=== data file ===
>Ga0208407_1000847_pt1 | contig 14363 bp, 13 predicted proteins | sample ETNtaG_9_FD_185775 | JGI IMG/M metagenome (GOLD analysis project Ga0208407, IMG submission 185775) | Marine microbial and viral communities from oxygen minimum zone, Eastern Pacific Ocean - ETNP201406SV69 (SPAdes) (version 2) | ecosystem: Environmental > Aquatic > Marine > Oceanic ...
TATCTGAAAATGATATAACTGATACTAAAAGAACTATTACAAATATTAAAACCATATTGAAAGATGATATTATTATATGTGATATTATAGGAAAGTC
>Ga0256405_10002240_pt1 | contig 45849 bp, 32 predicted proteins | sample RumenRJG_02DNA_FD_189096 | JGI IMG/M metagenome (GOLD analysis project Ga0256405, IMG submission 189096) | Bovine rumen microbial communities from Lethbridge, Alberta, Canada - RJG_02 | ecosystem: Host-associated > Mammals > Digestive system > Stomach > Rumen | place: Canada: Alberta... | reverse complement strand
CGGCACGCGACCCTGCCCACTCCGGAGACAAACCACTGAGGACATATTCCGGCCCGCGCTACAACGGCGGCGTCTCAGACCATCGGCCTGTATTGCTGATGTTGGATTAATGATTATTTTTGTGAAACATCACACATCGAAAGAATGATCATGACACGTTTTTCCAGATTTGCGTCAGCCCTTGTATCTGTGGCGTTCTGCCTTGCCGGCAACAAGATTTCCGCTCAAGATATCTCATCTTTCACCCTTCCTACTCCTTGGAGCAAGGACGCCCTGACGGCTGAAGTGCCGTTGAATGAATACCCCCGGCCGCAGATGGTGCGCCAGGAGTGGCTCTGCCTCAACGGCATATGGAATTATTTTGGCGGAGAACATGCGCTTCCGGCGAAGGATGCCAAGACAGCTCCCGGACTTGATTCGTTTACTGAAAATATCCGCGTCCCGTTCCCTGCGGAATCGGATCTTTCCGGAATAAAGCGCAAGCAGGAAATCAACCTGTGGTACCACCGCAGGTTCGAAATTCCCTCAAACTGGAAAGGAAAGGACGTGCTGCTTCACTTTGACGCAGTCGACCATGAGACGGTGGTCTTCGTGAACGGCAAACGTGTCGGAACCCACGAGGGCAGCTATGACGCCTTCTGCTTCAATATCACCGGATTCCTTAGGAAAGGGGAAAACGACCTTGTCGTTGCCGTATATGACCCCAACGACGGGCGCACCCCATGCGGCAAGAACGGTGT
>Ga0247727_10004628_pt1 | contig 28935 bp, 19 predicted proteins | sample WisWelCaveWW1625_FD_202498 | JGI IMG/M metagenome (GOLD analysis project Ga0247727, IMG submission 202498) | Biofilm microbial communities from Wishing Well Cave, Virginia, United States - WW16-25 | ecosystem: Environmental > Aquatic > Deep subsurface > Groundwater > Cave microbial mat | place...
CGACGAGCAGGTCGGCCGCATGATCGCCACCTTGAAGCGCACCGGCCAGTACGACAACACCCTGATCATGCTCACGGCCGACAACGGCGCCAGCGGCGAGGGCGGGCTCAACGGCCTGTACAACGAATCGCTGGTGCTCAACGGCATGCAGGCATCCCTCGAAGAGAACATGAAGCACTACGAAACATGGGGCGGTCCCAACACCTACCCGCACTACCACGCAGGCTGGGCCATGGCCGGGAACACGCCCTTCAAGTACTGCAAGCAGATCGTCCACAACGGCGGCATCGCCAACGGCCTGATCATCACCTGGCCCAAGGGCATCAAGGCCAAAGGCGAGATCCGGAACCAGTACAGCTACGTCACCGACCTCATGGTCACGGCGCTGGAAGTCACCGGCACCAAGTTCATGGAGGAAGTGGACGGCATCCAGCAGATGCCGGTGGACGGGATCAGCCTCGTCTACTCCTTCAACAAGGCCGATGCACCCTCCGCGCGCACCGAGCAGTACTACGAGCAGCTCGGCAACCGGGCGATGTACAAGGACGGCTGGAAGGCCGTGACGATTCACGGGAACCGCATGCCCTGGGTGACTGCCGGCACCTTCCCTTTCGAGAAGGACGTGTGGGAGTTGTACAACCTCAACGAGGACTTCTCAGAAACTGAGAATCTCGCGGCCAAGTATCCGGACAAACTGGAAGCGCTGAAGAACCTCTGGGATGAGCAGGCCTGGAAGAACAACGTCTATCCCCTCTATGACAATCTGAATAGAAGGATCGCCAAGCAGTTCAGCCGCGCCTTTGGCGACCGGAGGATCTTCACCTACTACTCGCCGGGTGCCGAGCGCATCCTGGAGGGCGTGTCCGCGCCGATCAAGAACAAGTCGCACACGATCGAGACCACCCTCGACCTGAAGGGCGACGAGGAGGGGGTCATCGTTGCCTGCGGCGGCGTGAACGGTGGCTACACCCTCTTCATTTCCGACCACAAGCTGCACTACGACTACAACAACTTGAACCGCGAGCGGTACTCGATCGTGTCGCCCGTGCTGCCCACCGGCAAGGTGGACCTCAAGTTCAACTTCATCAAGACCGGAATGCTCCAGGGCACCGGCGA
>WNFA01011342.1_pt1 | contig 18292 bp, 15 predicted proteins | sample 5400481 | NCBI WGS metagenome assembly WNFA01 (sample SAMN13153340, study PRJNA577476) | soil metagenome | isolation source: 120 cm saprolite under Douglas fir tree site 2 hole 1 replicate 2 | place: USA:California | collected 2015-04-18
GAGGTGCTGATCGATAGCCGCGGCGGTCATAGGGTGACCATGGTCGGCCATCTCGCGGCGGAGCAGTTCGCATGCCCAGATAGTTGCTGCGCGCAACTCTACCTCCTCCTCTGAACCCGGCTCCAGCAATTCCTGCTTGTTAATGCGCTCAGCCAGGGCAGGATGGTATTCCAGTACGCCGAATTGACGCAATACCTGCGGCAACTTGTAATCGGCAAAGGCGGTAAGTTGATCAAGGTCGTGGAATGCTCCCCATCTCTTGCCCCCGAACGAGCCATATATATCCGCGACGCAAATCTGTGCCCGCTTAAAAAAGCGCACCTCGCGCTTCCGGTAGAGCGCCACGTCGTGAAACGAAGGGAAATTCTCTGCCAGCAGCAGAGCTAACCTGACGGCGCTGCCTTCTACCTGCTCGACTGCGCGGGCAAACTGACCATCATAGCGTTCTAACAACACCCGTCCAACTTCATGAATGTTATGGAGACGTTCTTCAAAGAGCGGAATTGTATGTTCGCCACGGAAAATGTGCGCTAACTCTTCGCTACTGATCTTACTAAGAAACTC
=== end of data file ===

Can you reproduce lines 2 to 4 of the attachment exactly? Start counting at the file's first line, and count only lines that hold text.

TATCTGAAAATGATATAACTGATACTAAAAGAACTATTACAAATATTAAAACCATATTGAAAGATGATATTATTATATGTGATATTATAGGAAAGTC
>Ga0256405_10002240_pt1 | contig 45849 bp, 32 predicted proteins | sample RumenRJG_02DNA_FD_189096 | JGI IMG/M metagenome (GOLD analysis project Ga0256405, IMG submission 189096) | Bovine rumen microbial communities from Lethbridge, Alberta, Canada - RJG_02 | ecosystem: Host-associated > Mammals > Digestive system > Stomach > Rumen | place: Canada: Alberta... | reverse complement strand
CGGCACGCGACCCTGCCCACTCCGGAGACAAACCACTGAGGACATATTCCGGCCCGCGCTACAACGGCGGCGTCTCAGACCATCGGCCTGTATTGCTGATGTTGGATTAATGATTATTTTTGTGAAACATCACACATCGAAAGAATGATCATGACACGTTTTTCCAGATTTGCGTCAGCCCTTGTATCTGTGGCGTTCTGCCTTGCCGGCAACAAGATTTCCGCTCAAGATATCTCATCTTTCACCCTTCCTACTCCTTGGAGCAAGGACGCCCTGACGGCTGAAGTGCCGTTGAATGAATACCCCCGGCCGCAGATGGTGCGCCAGGAGTGGCTCTGCCTCAACGGCATATGGAATTATTTTGGCGGAGAACATGCGCTTCCGGCGAAGGATGCCAAGACAGCTCCCGGACTTGATTCGTTTACTGAAAATATCCGCGTCCCGTTCCCTGCGGAATCGGATCTTTCCGGAATAAAGCGCAAGCAGGAAATCAACCTGTGGTACCACCGCAGGTTCGAAATTCCCTCAAACTGGAAAGGAAAGGACGTGCTGCTTCACTTTGACGCAGTCGACCATGAGACGGTGGTCTTCGTGAACGGCAAACGTGTCGGAACCCACGAGGGCAGCTATGACGCCTTCTGCTTCAATATCACCGGATTCCTTAGGAAAGGGGAAAACGACCTTGTCGTTGCCGTATATGACCCCAACGACGGGCGCACCCCATGCGGCAAGAACGGTGT